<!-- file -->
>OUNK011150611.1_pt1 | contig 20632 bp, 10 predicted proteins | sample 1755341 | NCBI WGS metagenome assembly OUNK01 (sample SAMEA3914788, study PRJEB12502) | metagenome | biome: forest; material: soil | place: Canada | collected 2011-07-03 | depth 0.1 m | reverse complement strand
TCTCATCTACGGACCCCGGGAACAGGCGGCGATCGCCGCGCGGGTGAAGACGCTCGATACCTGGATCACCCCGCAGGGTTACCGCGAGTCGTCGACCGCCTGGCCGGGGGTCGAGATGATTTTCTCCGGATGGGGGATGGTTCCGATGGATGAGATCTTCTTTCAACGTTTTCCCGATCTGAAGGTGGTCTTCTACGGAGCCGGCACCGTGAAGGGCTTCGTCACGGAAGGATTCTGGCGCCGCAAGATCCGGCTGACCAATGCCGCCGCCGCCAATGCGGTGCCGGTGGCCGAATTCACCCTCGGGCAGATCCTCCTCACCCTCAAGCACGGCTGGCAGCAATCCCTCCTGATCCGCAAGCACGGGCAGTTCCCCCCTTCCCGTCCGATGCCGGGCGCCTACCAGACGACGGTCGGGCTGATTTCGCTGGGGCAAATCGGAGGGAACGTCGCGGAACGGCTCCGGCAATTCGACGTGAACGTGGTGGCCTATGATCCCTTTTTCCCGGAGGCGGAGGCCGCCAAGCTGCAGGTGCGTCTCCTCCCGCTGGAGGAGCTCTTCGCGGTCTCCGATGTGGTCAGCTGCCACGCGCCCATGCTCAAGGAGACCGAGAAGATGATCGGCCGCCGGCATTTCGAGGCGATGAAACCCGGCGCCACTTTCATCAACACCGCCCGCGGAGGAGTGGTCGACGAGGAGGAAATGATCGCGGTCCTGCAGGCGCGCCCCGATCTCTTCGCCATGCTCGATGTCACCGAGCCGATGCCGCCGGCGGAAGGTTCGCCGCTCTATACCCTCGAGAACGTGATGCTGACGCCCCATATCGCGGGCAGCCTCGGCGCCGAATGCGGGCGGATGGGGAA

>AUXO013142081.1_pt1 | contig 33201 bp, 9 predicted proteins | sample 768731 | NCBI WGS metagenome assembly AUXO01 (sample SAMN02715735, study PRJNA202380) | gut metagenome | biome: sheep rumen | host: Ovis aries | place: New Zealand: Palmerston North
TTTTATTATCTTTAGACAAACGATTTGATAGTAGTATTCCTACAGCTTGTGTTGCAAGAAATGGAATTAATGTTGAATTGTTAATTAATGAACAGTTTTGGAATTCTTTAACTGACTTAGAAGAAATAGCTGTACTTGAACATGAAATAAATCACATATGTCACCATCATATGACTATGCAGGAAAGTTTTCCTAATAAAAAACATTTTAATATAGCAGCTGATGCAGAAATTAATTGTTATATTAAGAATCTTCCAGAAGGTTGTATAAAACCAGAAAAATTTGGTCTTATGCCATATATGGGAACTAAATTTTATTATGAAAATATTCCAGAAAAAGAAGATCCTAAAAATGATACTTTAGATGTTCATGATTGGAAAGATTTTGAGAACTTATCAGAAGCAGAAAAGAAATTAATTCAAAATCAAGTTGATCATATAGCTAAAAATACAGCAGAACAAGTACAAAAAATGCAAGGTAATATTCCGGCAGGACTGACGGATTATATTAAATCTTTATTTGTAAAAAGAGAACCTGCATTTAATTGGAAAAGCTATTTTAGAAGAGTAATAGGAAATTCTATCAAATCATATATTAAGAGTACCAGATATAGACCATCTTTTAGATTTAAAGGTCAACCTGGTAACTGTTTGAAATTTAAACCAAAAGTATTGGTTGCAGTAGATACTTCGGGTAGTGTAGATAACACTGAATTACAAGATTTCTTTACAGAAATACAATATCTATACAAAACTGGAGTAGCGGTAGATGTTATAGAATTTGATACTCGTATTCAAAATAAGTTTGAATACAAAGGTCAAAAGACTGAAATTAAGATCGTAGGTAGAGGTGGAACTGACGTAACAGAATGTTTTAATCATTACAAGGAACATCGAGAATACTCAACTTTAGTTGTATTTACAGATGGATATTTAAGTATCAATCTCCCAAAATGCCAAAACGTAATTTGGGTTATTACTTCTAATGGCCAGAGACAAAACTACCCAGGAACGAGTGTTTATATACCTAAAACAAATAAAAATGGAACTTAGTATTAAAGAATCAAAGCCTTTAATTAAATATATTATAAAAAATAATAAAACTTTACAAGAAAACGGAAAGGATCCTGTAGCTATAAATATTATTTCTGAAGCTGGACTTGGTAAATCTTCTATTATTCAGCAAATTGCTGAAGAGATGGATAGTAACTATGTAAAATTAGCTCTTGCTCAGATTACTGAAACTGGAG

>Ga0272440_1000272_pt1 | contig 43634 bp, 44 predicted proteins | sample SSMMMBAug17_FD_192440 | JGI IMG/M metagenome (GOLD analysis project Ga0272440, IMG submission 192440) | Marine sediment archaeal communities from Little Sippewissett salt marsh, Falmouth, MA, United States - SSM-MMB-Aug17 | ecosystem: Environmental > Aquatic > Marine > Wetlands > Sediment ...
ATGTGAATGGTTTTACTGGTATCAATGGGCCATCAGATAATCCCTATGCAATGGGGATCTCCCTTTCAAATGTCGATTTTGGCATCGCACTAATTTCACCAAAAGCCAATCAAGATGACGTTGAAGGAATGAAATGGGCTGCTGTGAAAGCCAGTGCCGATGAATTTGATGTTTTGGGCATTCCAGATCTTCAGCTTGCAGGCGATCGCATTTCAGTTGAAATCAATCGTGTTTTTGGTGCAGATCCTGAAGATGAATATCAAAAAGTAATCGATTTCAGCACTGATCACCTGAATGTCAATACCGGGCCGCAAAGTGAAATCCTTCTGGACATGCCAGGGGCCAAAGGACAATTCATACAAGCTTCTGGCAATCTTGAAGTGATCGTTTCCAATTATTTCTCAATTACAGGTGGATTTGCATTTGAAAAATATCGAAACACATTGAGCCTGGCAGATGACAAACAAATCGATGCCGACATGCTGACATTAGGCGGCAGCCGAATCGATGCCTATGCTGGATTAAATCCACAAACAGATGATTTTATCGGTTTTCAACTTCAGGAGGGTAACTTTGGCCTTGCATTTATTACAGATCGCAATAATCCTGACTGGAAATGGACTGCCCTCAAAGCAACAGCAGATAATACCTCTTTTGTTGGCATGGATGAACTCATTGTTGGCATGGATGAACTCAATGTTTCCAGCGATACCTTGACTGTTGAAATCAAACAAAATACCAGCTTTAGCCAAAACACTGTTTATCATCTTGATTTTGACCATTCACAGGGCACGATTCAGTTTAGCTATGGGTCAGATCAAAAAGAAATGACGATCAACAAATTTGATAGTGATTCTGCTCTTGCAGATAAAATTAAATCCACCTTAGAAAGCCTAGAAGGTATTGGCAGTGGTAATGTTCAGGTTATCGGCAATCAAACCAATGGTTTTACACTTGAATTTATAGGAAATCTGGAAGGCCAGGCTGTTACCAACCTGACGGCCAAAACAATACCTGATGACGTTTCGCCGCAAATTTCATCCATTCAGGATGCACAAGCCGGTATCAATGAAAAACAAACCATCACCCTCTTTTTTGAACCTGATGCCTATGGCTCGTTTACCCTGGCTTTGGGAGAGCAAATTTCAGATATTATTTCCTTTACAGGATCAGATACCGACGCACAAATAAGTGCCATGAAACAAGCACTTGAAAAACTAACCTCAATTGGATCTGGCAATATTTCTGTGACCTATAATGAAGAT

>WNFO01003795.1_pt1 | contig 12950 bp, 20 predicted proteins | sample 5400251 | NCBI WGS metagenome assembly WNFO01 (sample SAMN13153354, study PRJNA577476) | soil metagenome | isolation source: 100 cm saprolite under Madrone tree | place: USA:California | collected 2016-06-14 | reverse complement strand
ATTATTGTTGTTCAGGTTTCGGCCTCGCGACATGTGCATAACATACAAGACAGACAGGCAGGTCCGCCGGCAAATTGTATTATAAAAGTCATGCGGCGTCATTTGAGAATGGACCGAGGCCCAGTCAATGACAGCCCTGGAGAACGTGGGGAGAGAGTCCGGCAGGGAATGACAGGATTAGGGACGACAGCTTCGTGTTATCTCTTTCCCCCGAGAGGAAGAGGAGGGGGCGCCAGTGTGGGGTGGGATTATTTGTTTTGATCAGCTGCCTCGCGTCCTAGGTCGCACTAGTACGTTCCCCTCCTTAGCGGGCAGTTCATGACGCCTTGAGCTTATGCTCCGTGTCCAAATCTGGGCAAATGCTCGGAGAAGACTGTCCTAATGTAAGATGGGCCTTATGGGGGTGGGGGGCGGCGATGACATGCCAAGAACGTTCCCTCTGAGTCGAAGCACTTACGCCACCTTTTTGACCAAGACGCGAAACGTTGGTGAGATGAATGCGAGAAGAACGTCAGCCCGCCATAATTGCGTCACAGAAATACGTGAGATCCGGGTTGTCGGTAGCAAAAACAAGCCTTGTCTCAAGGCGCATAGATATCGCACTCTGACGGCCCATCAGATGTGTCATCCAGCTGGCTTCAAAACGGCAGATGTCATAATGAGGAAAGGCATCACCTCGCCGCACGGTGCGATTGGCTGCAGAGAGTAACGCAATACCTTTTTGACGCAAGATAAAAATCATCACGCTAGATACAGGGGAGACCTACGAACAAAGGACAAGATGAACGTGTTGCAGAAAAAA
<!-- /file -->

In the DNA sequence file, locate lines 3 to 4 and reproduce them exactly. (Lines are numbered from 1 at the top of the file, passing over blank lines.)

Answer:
>AUXO013142081.1_pt1 | contig 33201 bp, 9 predicted proteins | sample 768731 | NCBI WGS metagenome assembly AUXO01 (sample SAMN02715735, study PRJNA202380) | gut metagenome | biome: sheep rumen | host: Ovis aries | place: New Zealand: Palmerston North
TTTTATTATCTTTAGACAAACGATTTGATAGTAGTATTCCTACAGCTTGTGTTGCAAGAAATGGAATTAATGTTGAATTGTTAATTAATGAACAGTTTTGGAATTCTTTAACTGACTTAGAAGAAATAGCTGTACTTGAACATGAAATAAATCACATATGTCACCATCATATGACTATGCAGGAAAGTTTTCCTAATAAAAAACATTTTAATATAGCAGCTGATGCAGAAATTAATTGTTATATTAAGAATCTTCCAGAAGGTTGTATAAAACCAGAAAAATTTGGTCTTATGCCATATATGGGAACTAAATTTTATTATGAAAATATTCCAGAAAAAGAAGATCCTAAAAATGATACTTTAGATGTTCATGATTGGAAAGATTTTGAGAACTTATCAGAAGCAGAAAAGAAATTAATTCAAAATCAAGTTGATCATATAGCTAAAAATACAGCAGAACAAGTACAAAAAATGCAAGGTAATATTCCGGCAGGACTGACGGATTATATTAAATCTTTATTTGTAAAAAGAGAACCTGCATTTAATTGGAAAAGCTATTTTAGAAGAGTAATAGGAAATTCTATCAAATCATATATTAAGAGTACCAGATATAGACCATCTTTTAGATTTAAAGGTCAACCTGGTAACTGTTTGAAATTTAAACCAAAAGTATTGGTTGCAGTAGATACTTCGGGTAGTGTAGATAACACTGAATTACAAGATTTCTTTACAGAAATACAATATCTATACAAAACTGGAGTAGCGGTAGATGTTATAGAATTTGATACTCGTATTCAAAATAAGTTTGAATACAAAGGTCAAAAGACTGAAATTAAGATCGTAGGTAGAGGTGGAACTGACGTAACAGAATGTTTTAATCATTACAAGGAACATCGAGAATACTCAACTTTAGTTGTATTTACAGATGGATATTTAAGTATCAATCTCCCAAAATGCCAAAACGTAATTTGGGTTATTACTTCTAATGGCCAGAGACAAAACTACCCAGGAACGAGTGTTTATATACCTAAAACAAATAAAAATGGAACTTAGTATTAAAGAATCAAAGCCTTTAATTAAATATATTATAAAAAATAATAAAACTTTACAAGAAAACGGAAAGGATCCTGTAGCTATAAATATTATTTCTGAAGCTGGACTTGGTAAATCTTCTATTATTCAGCAAATTGCTGAAGAGATGGATAGTAACTATGTAAAATTAGCTCTTGCTCAGATTACTGAAACTGGAG